To test PACIFIC’s ability to predict SARS-CoV-2 sequences with natural sequence variation, we downloaded 9,852 SARS-CoV-2 sequences from the GISAID database53,54, deposited between 1st October 2019 and 14th March 2020. We labelled this set with relatively lower natural variation as ‘low-divergence’. We also downloaded 12,667 SARS-CoV-2 sequences deposited between 1st October 2020 and 4th November 2020 and labelled them as ‘high-divergence’. All assemblies were aligned to the current SARS-CoV-2 reference genome (RefSeq ID: NC_045512.2) using BLASTN with default parameters to identify number of mismatches compared to the reference genome. To generate in silico reads for testing from these assemblies, we used a custom Perl script (generatetrainingdata.pl) to randomly sample ~ 100,000 in silico 150 bp reads 100 times from both low- and high divergence sets. PACIFIC was then independently run on all 200 datasets to assess prediction performance.
Detecting viruses in human datasets and comparison with other tools
We downloaded 63 RNA-seq experiments from NCBI SRA database. Run accessions and other metadata details are supplied in Supplementary Table S2. All data were downloaded from the NCBI database using the SRA Toolkit prefetch and fastq-dump commands and applying the –gzip and –fasta options55. For the GALA II cohort study with 48 RNA-seq datasets and read lengths 18-390nt, we discarded reads < 150nt long. We then used PACIFIC to assign the presence/absence of each virus class in all 63 samples using the detection thresholds established in the previous section. We compared PACIFIC’s predictions with two alternative methods for virus detection: an alignment-based approach using BWA-MEM56, and a k-mer based approach using Kraken219, described below.
For BWA-MEM56, all reads were mapped using default parameters to a combined reference containing assembly sequences for the five viral classes and the human transcriptome used for training PACIFIC (Table 3). Reads were assigned to a virus class based on the class membership of the genome assembly as described in Table 3 and Supplementary Table S1. For Kraken2, we first downloaded the Kraken taxonomy database and built a k-mer database using the same genomes used to train PACIFIC (Table 3). Kraken2 was then run using the –use-names flag, and output reads were parsed using species scientific names and reads were assigned a class based on the class membership of the genome assembly (Supplementary Table S1, Table 3). To fairly compare all three methods, we applied class detection thresholds as determined for and used in PACIFIC (Table 2) for the presence or absence of a virus class within a sample.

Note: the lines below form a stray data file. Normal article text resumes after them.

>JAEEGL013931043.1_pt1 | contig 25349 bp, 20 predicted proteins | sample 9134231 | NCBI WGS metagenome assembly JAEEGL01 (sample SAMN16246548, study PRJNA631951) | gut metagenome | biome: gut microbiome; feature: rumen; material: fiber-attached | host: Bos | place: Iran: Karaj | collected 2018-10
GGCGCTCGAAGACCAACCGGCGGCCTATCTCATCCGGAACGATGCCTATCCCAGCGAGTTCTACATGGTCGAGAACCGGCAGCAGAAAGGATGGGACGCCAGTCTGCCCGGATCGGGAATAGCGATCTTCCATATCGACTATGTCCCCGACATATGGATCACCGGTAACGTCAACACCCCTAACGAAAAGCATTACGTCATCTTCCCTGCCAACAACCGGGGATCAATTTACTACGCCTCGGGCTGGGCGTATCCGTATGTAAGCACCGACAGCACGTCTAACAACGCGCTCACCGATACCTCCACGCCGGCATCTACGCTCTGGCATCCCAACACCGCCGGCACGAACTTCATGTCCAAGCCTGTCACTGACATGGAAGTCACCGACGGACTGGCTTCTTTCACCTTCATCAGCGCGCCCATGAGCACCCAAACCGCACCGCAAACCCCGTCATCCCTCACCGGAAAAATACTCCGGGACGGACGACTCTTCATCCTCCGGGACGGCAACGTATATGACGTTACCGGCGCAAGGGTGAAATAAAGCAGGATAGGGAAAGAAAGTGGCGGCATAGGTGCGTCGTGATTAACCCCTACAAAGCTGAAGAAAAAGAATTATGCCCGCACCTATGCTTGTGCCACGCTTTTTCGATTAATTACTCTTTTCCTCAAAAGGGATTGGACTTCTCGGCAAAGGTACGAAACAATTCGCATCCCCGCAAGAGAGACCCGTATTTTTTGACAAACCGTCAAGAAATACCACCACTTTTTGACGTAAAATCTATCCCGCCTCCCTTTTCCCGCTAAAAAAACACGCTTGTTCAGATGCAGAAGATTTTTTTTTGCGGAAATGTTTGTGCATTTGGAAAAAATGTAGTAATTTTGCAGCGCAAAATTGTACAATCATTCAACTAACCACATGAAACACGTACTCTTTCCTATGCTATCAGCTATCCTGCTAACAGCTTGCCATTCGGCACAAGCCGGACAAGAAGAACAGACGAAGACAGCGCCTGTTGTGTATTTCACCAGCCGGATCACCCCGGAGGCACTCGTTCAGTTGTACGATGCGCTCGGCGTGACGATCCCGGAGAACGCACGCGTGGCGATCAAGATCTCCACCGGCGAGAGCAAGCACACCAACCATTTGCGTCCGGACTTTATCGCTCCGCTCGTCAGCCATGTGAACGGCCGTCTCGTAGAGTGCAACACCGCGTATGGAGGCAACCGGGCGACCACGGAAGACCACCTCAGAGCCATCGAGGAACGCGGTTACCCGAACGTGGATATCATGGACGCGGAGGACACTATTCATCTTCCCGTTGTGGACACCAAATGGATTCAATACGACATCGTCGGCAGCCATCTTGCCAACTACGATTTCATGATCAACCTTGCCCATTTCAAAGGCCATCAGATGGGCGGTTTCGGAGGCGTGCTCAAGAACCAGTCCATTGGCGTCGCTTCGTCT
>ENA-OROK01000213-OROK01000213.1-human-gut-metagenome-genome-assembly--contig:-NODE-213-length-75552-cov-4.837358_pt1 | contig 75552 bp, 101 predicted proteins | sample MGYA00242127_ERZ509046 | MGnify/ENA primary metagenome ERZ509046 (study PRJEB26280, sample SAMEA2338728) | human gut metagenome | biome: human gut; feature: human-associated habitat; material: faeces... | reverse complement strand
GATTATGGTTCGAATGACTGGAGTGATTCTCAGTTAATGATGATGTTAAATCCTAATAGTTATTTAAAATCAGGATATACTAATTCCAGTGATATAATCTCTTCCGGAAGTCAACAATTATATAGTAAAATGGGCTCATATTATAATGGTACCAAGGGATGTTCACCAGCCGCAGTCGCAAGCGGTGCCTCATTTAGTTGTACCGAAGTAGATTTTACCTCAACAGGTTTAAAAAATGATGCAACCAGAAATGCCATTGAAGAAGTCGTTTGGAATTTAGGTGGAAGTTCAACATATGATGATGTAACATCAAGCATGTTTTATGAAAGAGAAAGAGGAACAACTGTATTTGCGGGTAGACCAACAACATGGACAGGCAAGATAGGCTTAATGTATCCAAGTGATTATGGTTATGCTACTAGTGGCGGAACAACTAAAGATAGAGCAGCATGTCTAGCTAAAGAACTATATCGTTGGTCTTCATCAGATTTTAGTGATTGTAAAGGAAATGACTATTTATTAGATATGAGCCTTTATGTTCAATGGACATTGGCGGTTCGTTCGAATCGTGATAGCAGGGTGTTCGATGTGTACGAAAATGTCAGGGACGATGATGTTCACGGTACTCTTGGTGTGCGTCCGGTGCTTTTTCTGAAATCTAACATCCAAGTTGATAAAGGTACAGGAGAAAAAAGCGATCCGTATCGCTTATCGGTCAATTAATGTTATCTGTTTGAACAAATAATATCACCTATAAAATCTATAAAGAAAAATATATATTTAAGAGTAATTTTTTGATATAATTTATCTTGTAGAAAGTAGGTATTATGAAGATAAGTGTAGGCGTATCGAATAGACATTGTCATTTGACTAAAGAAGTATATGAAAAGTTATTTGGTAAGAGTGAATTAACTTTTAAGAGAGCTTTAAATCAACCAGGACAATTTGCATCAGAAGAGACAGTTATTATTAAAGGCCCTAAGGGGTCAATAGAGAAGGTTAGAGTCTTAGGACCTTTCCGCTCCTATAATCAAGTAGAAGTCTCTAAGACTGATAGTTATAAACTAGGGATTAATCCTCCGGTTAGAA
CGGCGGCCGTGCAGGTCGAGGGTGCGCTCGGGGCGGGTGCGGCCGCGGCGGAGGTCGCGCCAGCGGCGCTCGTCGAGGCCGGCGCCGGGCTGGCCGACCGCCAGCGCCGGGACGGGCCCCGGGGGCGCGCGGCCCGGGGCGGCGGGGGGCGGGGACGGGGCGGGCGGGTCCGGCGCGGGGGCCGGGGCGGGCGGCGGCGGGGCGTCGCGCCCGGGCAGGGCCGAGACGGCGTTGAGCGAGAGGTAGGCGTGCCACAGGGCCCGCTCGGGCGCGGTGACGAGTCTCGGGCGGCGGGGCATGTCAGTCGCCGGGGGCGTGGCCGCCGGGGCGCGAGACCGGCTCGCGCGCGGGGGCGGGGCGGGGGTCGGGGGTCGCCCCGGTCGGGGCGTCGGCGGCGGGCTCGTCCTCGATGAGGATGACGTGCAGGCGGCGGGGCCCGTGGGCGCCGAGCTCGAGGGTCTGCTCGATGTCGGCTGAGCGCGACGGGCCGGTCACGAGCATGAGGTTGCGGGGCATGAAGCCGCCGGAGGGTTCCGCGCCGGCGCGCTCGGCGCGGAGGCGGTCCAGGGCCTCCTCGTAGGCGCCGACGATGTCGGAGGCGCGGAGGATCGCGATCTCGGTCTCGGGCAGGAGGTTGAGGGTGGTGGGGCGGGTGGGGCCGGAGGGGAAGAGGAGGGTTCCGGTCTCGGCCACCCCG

To investigate the origin of reads for all reads in samples that were discordantly predicted for the presence of a virus class by PACIFIC, BWA-MEM or Kraken2, we used the BLAST suite (v2.10.1+)57,58 to align reads to the NCBI nucleotide (nt) database, which includes sequences from all domains of life. We took the best hit from the pairwise alignment for each read, filtering for alignments with an E-value < 1e−6. BLASTN was used with the following parameters: -task ‘megablast’ -max_target_seqs 1 -max_hsps 1 -evalue 1e-6 to query discordant viral class assignments between PACIFIC, BWA-MEM and Kraken2.
Source code is available in the PACIFIC Github repository [https://github.com/pacific-2020/pacific/] under the MIT License. Publicly available data generated or analysed during this study are included in the following published articles31,32,34, accession numbers and other metadata are described in [https://github.com/pacific-2020/pacific/tree/master/metadata]. Other supplementary information and test data are available and can be downloaded from [https://cloudstor.aarnet.edu.au/plus/s/sRLwF3IJQ12pNGQ].
World Health Organization. WHO: The top 10 causes of death. 24 Maggio 1–7 (2018). https://www.who.int/news-room/fact-sheets/detail/the-top-10-causes-of-death. Accessed 17 June 2020.
Legand, A. et al. Addressing the public health burden of respiratory viruses: The Battle against Respiratory Viruses (BRaVe) Initiative. Future Virol. 8, 953–968 (2013).
Soriano, J. B. et al. Prevalence and attributable health burden of chronic respiratory diseases, 1990–2017: A systematic analysis for the Global Burden of Disease Study 2017. Lancet Respir. Med. 8, 585–596 (2020).
Tang, J. W. et al. Global epidemiology of non-influenza RNA respiratory viruses: Data gaps and a growing need for surveillance. Lancet. Infect. Dis. 17, e320–e326 (2017).